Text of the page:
Security rears its ugly head

For all the pro-Web services enthusiasm here at Forrester Research Inc.'s conference, serious security- and trust-related concerns emerged as a common theme.

Citing worries about investing trust in third-party identity providers such as RSA Security Inc. and VeriSign Inc., conference attendees and speakers at the conference on Monday and Tuesday focused on security standards and issues, with PKI (public key infrastructure) surfacing as one of the most significant hurdles to enterprise Web services adoption.

"The trouble with PKI is it slows down [transaction] performance," noted an executive from a large financial services provider, who asked not to be named. Directing her comments at an executive from VeriSign during informal discussions, the executive said third-party identity providers can slow down Web transactions to the point where service providers risk losing online customers.

Greg Papadopoulos, chief technology officer at Sun Microsystems Inc. in Santa Clara, California, addressed the issues of user identity, context, privacy, and trust during his keynote, commenting that the industry needs to agree on fundamental standards governing their use. "The biggest issue in my mind is how to manage authenticity," he said.

According to Papadopoulos, the process of building a reliable PKI infrastructure needs to be "as easy as http."

"Fundamentally, we need to go way beyond the Passport model," said Richard Taggart, director of enterprise technology architecture integration and standards at General Motors Corp.

Taggart's concerns revolve around the problems inherent in the existing Internet infrastructure he described as offering "lousy security," inadequate privacy, anonymity, and borderlessness: "It's actually too open."

Boasting an annual IT budget of US$5 billion, Taggart admitted GM has significant influence over IT vendors. "We beat them mercilessly," he said. In that context he commented that he was "delighted" to hear Microsoft recently renewed its focus on security with the appointment of Scott Charney as the company's chief security strategist.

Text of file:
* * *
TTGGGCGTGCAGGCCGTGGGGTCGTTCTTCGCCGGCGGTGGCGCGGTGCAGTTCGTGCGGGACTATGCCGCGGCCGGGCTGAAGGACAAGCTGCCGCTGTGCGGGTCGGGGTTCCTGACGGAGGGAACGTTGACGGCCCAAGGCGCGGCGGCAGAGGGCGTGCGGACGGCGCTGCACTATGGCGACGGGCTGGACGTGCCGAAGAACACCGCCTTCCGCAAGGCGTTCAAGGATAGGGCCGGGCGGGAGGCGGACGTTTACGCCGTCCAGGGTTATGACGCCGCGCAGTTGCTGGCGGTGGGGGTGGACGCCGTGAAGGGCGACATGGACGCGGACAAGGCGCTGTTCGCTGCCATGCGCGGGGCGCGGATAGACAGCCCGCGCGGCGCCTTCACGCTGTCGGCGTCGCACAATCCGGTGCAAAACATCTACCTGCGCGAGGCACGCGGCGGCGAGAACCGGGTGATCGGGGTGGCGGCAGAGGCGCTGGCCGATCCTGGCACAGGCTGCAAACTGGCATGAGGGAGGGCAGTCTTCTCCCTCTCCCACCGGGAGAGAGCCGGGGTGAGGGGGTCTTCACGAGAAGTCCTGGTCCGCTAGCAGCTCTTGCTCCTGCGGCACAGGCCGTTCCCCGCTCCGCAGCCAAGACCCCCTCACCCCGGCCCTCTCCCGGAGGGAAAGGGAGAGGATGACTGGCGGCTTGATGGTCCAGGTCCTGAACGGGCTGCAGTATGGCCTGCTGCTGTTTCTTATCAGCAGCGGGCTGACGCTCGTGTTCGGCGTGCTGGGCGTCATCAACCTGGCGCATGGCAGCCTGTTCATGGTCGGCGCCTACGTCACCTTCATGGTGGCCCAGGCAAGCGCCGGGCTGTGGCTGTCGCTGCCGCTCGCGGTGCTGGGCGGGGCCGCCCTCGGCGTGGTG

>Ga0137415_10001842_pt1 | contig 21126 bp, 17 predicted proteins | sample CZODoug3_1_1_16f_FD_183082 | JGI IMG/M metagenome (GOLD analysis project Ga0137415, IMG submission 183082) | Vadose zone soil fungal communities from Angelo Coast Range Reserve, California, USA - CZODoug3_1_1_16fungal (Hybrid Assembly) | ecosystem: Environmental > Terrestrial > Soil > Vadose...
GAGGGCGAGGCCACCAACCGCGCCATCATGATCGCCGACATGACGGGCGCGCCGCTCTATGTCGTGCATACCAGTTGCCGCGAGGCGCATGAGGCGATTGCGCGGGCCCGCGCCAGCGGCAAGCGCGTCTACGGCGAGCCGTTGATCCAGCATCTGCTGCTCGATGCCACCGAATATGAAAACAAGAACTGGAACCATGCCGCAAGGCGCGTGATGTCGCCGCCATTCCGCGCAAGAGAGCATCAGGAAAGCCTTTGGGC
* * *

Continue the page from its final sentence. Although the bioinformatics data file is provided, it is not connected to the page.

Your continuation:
"[Security] has been a big issue that has cost them enterprise leverage," he said.

As such, he's working closely with Sun as part of GM's participation in the Liberty Alliance, and to some degree Microsoft.

"We are trying to experiment with Web services in virtually every area of our business," he commented, noting that GM is moving toward a position of looking at vehicles "as a bunch of IP addresses."

John Leggate, BP's group vice president of digital business, also expressed concern over security, noting that the company is currently "nailing down" its security standards and is moving closer to selecting a set of partnerships with companies including Vitrea and Tibco.

IBM and Microsoft also weighed into the debate.

Rod Smith, vice president of emerging technologies at IBM's software group, said during a Q&A after his keynote that he expects to see wider adoption of industry standards in 2002. "We need to make sure everyone agrees to a security standard," he said of the vendor community.

Microsoft's representative at the conference, .Net architect John Shuchuk, reiterated the company's recent proactive stance on security. Citing reliable messaging as a significant concern, he said instead of promoting existing "channel-level" encryption techniques, Microsoft is developing technology to leverage XML signatures and XML encryption.

A signed SOAP (Simple Object Access Protocol) packet would be more secure as it avoided exposure at intermediary technology, he argued.

Forrester's group director of research, John McCarthy, said the long-term vision for security is to bake it into the Web services standards.

Where privacy is concerned, McCarthy believes the problem is as much a business issue as it is technical.

"The biggest issue with privacy is working out your [company's] escalation procedure for a privacy brouhaha," he said.

For one conference attendee, it was all good news because demand for security solutions spells sales opportunities.

"I look at this conference for what is the hottest technology I can sell," mused Leo McDermott, a senior sales representative at startup integration vendor CrossWeave in Scottsdale, Arizona.

McDermott's take-away from the conference reflected the sentiment of many speakers who pushed the message that despite challenges like security, now is the time to start implementing Web services.

"I can now go start selling Web services products; it's no different from anything else I've done," he said with regard to distributed applications.

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